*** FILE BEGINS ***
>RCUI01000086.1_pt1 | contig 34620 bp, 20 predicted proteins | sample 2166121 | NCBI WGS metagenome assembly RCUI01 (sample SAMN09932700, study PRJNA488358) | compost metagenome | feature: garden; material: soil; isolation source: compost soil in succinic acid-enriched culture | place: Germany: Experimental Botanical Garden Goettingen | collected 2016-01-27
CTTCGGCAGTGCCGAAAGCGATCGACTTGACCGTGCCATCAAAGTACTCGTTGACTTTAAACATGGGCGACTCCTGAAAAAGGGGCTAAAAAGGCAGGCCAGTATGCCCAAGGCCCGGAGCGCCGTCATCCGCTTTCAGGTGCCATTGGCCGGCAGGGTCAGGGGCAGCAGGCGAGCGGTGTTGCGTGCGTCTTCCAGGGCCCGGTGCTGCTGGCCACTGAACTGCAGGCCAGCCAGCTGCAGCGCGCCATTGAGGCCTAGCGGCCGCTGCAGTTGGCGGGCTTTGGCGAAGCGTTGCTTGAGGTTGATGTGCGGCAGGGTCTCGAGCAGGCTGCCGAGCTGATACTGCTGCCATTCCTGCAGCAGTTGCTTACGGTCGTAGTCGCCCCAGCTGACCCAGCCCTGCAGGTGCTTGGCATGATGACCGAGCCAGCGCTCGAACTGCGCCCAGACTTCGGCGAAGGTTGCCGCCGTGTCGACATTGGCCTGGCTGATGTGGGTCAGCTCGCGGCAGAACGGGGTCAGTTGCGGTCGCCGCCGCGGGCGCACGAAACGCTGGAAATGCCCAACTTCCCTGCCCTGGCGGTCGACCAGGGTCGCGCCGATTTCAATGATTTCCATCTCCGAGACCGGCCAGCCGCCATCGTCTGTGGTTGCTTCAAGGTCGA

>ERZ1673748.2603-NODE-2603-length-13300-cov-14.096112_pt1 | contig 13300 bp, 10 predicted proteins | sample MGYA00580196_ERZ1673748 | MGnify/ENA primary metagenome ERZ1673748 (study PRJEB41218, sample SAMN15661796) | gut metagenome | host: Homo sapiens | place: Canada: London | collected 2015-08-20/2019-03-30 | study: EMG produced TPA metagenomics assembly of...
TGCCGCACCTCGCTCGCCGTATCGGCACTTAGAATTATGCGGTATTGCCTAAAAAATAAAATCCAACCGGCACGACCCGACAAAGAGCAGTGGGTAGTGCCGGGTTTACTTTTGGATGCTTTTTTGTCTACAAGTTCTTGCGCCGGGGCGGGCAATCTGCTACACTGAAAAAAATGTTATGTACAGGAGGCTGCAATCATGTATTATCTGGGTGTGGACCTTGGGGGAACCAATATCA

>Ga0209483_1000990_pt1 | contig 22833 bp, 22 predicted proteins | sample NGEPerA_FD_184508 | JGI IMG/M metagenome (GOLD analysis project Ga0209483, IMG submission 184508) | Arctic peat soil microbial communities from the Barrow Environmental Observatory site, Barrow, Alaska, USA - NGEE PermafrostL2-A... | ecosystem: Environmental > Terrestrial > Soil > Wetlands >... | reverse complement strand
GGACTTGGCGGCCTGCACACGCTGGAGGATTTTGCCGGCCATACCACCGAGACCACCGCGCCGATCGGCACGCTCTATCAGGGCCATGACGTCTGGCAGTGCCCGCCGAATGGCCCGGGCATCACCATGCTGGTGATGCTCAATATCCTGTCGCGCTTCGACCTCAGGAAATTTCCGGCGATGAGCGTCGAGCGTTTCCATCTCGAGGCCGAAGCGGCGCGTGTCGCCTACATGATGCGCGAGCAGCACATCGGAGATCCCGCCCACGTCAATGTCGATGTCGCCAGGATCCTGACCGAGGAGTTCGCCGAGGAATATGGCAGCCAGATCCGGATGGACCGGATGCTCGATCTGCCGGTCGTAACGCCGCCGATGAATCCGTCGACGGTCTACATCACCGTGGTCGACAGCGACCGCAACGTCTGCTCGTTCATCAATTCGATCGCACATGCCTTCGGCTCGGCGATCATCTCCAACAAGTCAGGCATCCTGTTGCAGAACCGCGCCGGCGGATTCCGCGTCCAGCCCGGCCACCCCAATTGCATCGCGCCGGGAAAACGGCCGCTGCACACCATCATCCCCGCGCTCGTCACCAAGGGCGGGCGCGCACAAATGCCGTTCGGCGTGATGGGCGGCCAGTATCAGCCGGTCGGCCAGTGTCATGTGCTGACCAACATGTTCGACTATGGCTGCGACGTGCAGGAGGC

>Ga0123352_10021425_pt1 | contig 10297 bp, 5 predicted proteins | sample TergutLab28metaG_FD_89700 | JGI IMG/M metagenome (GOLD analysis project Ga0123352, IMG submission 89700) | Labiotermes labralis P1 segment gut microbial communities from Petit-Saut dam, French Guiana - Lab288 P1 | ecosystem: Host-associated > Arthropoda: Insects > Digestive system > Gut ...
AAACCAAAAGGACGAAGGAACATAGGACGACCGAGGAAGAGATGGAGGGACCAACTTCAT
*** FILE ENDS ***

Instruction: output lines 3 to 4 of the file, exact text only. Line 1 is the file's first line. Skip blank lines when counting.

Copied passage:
>ERZ1673748.2603-NODE-2603-length-13300-cov-14.096112_pt1 | contig 13300 bp, 10 predicted proteins | sample MGYA00580196_ERZ1673748 | MGnify/ENA primary metagenome ERZ1673748 (study PRJEB41218, sample SAMN15661796) | gut metagenome | host: Homo sapiens | place: Canada: London | collected 2015-08-20/2019-03-30 | study: EMG produced TPA metagenomics assembly of...
TGCCGCACCTCGCTCGCCGTATCGGCACTTAGAATTATGCGGTATTGCCTAAAAAATAAAATCCAACCGGCACGACCCGACAAAGAGCAGTGGGTAGTGCCGGGTTTACTTTTGGATGCTTTTTTGTCTACAAGTTCTTGCGCCGGGGCGGGCAATCTGCTACACTGAAAAAAATGTTATGTACAGGAGGCTGCAATCATGTATTATCTGGGTGTGGACCTTGGGGGAACCAATATCA